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March 13, 2011 / clayliesstill

In defence of non-motorised crossings

A strange post appeared from A War with the Motorist last week.

The author takes the view that the Mayor’s approach to transport is exemplified by his take-up of a Green Party idea of a cable car linking two parts of rapidly developing East London.

The post claims that the cable car is a pointless waste because it doesn’t provide any more capacity than a ‘well served bus route’ (presumably flying buses, given the barrier the cable car is overcoming) and apparently there isn’t much demand for that journey. This ignores the fact that huge amounts of more housing is planned for the North Greenwich peninsula, an area currently isolated from other areas except by motorised transport. While I somewhat agree that a cable car is a vanity project to create headlines and nice pictures, the tone of the  rest of the post is horribly indulgent to the bridge builders who have been waiting to despoil London for years.

To quote AWWTM:

Most importantly, it doesn’t solve the supposed lack of river crossing supply here: the demand is from road vehicles that are fed into the area on the north and south circular routes

For a blog entitled ‘At War with the Motorist’ this is a very strange – indeed dangerous – thing to say.

First of all, let’s try and avoid the pathetic fallacy: road vehicles can’t express demand for anything, they are inanimate. The people in those vehicles are responding to a demand for trips generated by a range of factors, but that demand is limited by the infrastructure available to use. If I stand on the side of the Thames at North Greenwich Excel isn’t really a trip generator for me at the moment because there is no way of getting there, create a means and I might go there. Likewise the rise of cheap flights released previously suppressed demand.

This idea that one simply caters to demand is dangerous: without modal selection you are left with the  mid 20th century transport planning mindset of joining up big roads to allow journeys to be made. Perhaps AWWTM is unaware of the decades of battling by real anti-motoring campaigners against an East London River Crossing?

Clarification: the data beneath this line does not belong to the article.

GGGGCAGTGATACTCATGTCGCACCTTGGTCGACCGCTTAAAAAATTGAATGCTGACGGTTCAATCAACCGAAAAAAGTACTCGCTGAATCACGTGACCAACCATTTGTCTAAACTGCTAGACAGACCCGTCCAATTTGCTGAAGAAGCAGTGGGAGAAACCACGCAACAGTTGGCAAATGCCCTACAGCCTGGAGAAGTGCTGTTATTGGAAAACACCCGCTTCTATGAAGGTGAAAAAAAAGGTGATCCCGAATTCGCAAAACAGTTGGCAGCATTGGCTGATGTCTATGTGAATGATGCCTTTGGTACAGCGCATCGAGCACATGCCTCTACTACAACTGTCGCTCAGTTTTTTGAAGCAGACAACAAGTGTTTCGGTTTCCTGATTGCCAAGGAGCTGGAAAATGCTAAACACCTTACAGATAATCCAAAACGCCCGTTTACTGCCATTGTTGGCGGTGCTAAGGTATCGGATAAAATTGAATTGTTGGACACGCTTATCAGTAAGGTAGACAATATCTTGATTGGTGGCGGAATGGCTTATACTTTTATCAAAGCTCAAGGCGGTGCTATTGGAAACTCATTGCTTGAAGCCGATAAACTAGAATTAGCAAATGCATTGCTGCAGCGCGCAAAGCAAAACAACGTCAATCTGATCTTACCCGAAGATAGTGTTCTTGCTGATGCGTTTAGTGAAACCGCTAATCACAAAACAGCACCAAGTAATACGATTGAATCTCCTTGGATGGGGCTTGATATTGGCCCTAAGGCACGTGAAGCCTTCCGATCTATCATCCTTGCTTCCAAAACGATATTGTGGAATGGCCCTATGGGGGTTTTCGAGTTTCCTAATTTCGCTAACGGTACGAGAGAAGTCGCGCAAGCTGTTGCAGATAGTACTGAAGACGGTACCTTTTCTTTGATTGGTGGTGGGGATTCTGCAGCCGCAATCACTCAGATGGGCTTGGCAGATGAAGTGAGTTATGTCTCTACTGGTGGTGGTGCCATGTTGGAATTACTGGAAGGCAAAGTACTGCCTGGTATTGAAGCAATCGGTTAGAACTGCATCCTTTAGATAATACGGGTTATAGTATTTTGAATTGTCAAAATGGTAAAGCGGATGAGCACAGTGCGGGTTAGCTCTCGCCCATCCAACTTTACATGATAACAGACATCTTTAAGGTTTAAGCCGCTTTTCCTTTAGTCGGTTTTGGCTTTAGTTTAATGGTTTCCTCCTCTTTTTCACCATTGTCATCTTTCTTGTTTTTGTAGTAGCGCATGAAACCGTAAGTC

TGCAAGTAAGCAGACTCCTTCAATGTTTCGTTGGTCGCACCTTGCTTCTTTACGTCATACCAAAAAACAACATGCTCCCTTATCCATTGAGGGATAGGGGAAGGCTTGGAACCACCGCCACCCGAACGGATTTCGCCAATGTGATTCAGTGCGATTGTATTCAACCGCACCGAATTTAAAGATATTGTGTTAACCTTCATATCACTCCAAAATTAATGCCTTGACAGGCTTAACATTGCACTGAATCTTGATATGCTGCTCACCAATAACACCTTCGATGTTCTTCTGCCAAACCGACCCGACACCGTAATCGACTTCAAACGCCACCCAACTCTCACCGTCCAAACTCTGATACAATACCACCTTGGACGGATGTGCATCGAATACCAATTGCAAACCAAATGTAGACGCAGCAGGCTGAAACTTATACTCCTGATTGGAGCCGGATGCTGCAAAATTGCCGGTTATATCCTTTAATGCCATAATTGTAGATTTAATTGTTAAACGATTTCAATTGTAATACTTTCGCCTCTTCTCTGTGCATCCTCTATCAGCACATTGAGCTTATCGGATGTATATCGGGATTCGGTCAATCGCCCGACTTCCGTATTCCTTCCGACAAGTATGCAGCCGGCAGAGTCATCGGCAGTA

The implication in the post is that it is vitally important  to enhance and ease movement  for motor vehicle users is important but little pedestrians and cyclists don’t need a crossing for them alone. It perpetuates the myth that trips on big roads are made only by important people making long trips: not so, actually a huge number of those using major roads are making short trips, which could easily be made by walking or cycling if driving were impossible, say, by the lack of a bridge.

Actually the provision of pedestrian/cycle only links (preferably fixed) can have an amazing effect on transport choices. The Millenium Bridges in York and London are good examples – though the latter is irritatingly pedestrian only. Other sketchily planned bridges are Canary Wharf to North Greenwich – vaguely an alternative to the Blackwall Tunnel, from which pedestrians and cycles are banned. The Rotherhithe Tunnel is a horrible link which cyclists and pedestrians area permitted to use, but very few actually do. Other than the expensive ferry to Canary Wharf and the randomly closed Greenwich foot tunnel there is nothing decent for non-motorised users between Tower Bridge and the Woolwich Ferry.

AWWTM should be promoting cycle/pedestrian links as an alternative to large river crossings for motor vehicles, not the old fashioned approach of ‘fixing the missing links’ of major roads.


One Comment

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  1. Joe Dunckley / Mar 14 2011 10:20 am

    Gosh, did I really “promote fixing the missing links of major roads” and express opposition to cycle/pedestrian links?

    I don’t think I did. Perhaps I was careless in my wording when bashing out the post and could have given that impression.

    Obviously I don’t care for creating new motor vehicle crossings. The point is that two years ago (and for decades before that) the mayor and TfL themselves were saying that the demand was for motor vehicle crossings (and in my post I was careful to say supposed demand: a repeated theme of the blog is, after all, the extreme flexibility of transport demand in response to supply, especially in dense cities). They said they needed to build a new one. I would obviously have preferred for them to cut the demand. The point of my post is that they have failed to do either, and instead proposed a big engineering vanity project which they declare solves the problem of East London river crossings, despite the fact that it doesn’t provide the sort of capacity that they themselves were saying was missing, nor is likely to provide the sort of alternative that would significantly reduce that demand (because it caters for a very different journey than the one drivers are making). The point is that this fails by the mayor’s and TfL’s own criteria.

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